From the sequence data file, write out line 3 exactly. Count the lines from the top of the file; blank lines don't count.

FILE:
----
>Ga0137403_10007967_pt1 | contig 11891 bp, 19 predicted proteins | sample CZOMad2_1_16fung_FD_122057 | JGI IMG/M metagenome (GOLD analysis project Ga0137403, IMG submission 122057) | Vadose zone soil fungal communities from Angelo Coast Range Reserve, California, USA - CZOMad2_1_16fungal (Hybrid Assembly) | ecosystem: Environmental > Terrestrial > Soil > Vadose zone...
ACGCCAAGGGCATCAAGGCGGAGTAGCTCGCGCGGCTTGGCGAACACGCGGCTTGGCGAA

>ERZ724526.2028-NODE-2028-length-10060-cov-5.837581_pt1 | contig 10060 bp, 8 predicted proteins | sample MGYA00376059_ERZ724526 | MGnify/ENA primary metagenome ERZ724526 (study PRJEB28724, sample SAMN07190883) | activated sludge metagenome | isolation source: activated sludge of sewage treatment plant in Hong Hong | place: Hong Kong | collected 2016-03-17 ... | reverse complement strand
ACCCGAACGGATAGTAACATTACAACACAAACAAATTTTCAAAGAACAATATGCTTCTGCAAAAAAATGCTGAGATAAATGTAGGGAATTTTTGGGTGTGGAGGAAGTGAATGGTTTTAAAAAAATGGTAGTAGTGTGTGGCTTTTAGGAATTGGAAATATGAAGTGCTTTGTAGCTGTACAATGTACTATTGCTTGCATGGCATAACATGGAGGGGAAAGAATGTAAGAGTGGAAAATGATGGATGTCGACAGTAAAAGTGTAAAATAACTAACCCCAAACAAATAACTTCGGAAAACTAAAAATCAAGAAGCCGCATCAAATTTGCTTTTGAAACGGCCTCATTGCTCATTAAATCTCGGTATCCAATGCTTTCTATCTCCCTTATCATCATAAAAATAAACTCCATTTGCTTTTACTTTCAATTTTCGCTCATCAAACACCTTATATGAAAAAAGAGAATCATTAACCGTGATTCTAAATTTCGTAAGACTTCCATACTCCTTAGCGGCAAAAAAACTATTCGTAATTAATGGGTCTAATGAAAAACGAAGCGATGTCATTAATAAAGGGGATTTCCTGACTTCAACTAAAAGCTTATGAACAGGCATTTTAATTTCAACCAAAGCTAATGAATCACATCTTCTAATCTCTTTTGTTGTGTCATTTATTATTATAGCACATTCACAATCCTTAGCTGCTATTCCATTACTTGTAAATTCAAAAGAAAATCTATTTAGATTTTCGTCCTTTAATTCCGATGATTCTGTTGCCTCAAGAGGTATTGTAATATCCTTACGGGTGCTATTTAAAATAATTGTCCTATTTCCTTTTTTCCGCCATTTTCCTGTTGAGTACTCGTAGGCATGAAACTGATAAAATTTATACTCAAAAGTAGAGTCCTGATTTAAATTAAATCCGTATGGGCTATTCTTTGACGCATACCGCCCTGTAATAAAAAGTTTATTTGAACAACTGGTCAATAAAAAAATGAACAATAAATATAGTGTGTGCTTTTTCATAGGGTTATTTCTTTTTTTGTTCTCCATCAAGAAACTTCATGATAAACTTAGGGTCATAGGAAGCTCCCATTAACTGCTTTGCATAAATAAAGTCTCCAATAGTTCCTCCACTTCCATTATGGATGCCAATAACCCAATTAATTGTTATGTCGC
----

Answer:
>ERZ724526.2028-NODE-2028-length-10060-cov-5.837581_pt1 | contig 10060 bp, 8 predicted proteins | sample MGYA00376059_ERZ724526 | MGnify/ENA primary metagenome ERZ724526 (study PRJEB28724, sample SAMN07190883) | activated sludge metagenome | isolation source: activated sludge of sewage treatment plant in Hong Hong | place: Hong Kong | collected 2016-03-17 ... | reverse complement strand